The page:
From The Blaze:
March 19, 2012
“The Road We’ve Traveled” is an Obama campaign short movie — or alternatively dubbed “docu-ganda” — that, to many, is a stunningly fawning 17-minute account of what the filmmaker posits are the president’s myriad “accomplishments” during his first term.
“Remember how far we’ve come,” opens director Davis Guggenheim’s film. Guggenheim, of course, made waves recently when he asserted that the only “negative” about President Obama is that he has too many positives.
But where does the title and theme for Obama’s mini propagandist piece hail from? Glenn Beck went digging and thinks he might have found the answers in a book from 1942.
First, a recap of the film. From the movie’s YouTube page:
This film gives an inside look at some of the tough calls President Obama made to get our country back on track. Featuring interviews from President Bill Clinton, Mayor Rahm Emanuel, Elizabeth Warren, David Axelrod, Austan Goolsbee, and more. It’s a film everyone should see.
For reference, “The Road We’ve Traveled” is featured below in its entirety.
During his Monday morning radio broadcast, Beck reiterated an important observation he made last Friday, and discussed the uncanny resemblance Obama’s movie bears to a book titled, ”The Road We Are Traveling 1914-1942.”
Written by FDR-admirer Stuart Chase, the book focuses on America once it has dispensed with free enterprise entirely. Chase wrote that while he could call this new society “communist, state capitalist, or fascist,“ he preferred the more ambiguous ”Political System X.”
But who is Stuart Chase?
According to historical records, Chase was an American economist and MIT-trained engineer whose writings covered topics running the gamut of semantics to the economy. His mindset was said to have been shaped by Fabian socialism and he was an open admirer of the planned economy of the former Soviet Union. Chase’s early political career advocated birth control and socialism, to name a few.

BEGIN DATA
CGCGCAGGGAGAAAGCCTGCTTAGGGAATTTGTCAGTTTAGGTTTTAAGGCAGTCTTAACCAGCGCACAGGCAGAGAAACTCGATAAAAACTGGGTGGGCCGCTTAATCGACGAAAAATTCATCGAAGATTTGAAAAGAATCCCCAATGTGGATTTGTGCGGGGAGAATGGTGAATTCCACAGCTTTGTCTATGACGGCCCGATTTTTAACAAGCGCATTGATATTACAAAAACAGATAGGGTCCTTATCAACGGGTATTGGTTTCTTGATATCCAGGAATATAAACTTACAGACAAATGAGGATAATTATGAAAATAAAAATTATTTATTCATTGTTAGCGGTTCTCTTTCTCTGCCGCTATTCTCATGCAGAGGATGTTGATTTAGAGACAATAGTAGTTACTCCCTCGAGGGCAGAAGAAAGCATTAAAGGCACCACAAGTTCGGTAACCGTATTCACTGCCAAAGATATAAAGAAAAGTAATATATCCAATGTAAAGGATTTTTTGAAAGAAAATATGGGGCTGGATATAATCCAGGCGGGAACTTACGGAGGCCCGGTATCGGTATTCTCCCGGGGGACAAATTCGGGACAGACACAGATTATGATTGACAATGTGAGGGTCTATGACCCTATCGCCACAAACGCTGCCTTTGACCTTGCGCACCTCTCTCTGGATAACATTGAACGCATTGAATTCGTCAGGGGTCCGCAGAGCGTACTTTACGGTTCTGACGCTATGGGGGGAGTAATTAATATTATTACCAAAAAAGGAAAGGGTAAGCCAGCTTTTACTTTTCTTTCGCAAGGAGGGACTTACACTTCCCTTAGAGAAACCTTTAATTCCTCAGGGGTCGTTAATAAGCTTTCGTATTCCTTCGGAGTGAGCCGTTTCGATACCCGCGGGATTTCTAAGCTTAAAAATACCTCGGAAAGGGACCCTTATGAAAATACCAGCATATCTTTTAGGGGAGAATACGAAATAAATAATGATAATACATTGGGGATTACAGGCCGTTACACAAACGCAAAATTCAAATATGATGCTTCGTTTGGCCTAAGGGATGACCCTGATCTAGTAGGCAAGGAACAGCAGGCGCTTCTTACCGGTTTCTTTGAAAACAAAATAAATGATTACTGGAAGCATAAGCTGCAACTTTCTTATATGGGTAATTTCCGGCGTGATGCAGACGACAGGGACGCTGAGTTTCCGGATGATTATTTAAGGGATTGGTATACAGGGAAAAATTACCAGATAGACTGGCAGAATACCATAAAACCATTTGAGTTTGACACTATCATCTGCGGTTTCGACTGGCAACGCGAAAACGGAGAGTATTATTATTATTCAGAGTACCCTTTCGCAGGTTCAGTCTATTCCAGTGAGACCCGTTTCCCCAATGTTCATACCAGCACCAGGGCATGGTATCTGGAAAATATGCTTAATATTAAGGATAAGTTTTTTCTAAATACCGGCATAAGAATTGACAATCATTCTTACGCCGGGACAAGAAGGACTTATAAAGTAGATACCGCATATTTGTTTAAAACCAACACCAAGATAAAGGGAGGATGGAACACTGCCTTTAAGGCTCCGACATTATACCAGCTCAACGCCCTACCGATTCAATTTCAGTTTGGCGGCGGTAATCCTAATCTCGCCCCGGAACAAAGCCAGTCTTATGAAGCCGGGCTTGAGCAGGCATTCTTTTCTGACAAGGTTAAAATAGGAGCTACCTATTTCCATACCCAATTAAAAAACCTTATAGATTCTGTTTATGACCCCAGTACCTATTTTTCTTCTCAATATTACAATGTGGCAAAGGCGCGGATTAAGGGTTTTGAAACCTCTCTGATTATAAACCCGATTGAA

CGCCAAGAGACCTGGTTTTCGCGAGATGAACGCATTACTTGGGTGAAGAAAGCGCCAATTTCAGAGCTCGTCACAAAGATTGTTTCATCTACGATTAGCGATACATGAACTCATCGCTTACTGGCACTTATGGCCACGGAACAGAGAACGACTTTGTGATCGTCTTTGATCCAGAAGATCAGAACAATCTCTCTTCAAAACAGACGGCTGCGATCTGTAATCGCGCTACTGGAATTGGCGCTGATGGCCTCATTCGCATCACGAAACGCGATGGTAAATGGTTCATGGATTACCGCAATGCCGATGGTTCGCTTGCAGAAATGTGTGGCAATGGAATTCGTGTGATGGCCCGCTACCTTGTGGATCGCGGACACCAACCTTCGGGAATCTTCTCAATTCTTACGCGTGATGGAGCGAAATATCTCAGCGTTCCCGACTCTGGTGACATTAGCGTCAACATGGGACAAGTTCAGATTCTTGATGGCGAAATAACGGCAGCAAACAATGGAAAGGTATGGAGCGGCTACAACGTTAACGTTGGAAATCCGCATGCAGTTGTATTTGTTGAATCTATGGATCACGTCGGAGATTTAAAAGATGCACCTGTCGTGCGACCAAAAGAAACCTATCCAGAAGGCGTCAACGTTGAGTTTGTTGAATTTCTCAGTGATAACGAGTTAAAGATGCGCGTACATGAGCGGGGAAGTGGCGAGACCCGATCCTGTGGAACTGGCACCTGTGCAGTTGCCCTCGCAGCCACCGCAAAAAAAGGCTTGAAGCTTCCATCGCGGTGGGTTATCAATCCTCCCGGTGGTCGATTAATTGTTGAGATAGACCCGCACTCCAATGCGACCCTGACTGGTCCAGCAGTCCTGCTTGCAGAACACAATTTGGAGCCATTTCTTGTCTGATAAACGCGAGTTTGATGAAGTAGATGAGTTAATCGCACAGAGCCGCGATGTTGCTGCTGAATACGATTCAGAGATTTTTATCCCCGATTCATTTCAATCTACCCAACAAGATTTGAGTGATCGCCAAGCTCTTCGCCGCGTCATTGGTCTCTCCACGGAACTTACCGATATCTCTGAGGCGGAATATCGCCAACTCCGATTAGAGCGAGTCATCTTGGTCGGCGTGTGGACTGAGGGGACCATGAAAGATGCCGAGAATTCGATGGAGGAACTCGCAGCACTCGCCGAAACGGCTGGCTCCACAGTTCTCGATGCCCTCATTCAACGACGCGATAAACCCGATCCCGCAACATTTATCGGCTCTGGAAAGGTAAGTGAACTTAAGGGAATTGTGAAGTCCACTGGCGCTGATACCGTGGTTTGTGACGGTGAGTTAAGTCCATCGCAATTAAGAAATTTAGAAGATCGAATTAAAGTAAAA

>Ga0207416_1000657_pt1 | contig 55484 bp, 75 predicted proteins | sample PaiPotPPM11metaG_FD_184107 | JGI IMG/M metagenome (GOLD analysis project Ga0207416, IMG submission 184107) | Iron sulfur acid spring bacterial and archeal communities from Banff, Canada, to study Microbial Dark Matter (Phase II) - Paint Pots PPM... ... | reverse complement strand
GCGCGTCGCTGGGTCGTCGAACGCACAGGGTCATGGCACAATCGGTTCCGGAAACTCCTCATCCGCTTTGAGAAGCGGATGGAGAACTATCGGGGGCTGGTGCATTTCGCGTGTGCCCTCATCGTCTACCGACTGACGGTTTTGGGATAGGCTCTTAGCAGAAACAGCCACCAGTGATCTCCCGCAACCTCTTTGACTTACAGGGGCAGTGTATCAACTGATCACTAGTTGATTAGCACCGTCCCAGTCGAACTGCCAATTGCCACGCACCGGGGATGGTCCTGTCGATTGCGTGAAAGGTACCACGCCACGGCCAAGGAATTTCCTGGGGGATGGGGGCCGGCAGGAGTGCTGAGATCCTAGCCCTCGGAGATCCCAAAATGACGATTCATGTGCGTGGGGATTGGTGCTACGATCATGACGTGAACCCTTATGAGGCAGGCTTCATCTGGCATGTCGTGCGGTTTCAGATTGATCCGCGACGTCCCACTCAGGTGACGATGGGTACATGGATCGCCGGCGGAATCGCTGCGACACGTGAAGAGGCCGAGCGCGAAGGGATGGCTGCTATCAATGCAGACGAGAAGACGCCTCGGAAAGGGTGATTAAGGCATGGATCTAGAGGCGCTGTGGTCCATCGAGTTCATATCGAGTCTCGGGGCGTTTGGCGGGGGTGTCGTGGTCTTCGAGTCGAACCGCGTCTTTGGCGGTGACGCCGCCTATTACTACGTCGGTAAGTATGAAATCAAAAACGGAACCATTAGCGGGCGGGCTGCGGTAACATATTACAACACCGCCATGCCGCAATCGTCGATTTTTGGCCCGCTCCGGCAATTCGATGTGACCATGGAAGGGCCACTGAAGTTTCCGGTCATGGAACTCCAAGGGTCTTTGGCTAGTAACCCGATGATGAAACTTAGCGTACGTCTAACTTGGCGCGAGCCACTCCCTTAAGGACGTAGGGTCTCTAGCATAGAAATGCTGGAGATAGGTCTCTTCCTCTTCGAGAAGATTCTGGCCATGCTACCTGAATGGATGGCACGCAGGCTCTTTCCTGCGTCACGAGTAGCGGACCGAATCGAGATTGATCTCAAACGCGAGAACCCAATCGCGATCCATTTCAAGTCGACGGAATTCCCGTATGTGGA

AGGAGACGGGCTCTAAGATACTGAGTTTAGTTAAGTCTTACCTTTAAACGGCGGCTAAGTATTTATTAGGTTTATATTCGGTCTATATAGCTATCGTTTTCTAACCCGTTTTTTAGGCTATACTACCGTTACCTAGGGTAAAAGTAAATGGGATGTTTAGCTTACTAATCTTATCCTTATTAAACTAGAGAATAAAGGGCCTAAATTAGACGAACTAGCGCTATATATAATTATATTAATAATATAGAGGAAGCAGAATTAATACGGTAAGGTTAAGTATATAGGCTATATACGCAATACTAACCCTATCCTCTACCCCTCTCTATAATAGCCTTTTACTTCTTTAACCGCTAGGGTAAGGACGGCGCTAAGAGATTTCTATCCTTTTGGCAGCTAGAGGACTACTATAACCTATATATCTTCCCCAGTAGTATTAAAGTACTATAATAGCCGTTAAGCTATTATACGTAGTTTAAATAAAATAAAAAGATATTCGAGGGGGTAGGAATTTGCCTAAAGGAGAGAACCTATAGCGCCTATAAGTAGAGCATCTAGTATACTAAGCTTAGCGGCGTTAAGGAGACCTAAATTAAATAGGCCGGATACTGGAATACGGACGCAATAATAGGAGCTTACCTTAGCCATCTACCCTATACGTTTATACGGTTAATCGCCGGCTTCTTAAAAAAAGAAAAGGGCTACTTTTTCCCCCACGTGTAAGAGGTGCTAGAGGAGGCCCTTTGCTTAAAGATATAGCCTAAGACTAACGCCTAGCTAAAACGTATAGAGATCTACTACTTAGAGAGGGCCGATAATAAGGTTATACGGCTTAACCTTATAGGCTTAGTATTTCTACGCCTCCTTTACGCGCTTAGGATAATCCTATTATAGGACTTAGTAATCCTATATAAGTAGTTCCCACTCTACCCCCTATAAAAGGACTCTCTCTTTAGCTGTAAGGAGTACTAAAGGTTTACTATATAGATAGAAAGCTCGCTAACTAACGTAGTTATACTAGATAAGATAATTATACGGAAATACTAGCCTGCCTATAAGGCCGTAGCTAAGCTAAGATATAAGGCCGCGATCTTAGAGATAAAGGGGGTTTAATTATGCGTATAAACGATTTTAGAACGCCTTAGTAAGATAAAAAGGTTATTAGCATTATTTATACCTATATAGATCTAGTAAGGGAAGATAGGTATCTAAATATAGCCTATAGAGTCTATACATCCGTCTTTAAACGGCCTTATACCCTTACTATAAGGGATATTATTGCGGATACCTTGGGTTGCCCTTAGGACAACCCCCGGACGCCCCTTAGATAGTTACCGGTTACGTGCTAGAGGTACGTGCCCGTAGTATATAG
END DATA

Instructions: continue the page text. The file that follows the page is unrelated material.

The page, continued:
Often credited with being the originator of the term “New Deal,” a glimpse at a closing quote from his book by the same name just might reveal this author’s mindset: “Why should Russians have all the fun remaking a world?”
Beck mapped out “Political System X’s” main characteristics:
- A strong centralized government
- An executive arm growing at the expense of the legislative and judicial arm
- Control of banking, credit and security exchanges by the government
- Underwriting of employment through armaments or by public works
- Underwriting of Social Security by the government
- Underwriting of food, housing and medical care by the government
- Use of deficit spending to finance underwritings
- Abandonment of gold in lieu of managed currency
- Government control over trade, natural resources, transportation, agricultural production, organized labor unions, and youth corps-enlistments, to name a few
- A youth and people dedicated to the ideology of government authorities
- Heavy taxation of estates and incomes of the wealthy
- State control over communications and propaganda
Chase wrote that if executed correctly, the ship could not be veered off its course once en route.
Stuart Chase & the Fabian Society
Stuart Chase was a Fabian socialist and adviser to President FDR. He wrote a book called “The New Deal” and may have been the originator of the phrase.
I’ve gathered links to many of Stuart Chase’s books on this page, as well as books about Fabian Socialism. If you are looking for the book “When the War Ends: The Road We Are Traveling, 1914-1942” by Stuart Chase, you may find it linked here. (see below)
Perhaps most interesting is what Stuart Chase said in the 1920s after visiting the Soviet Union: “Why should Russians have all the fun remaking the world?”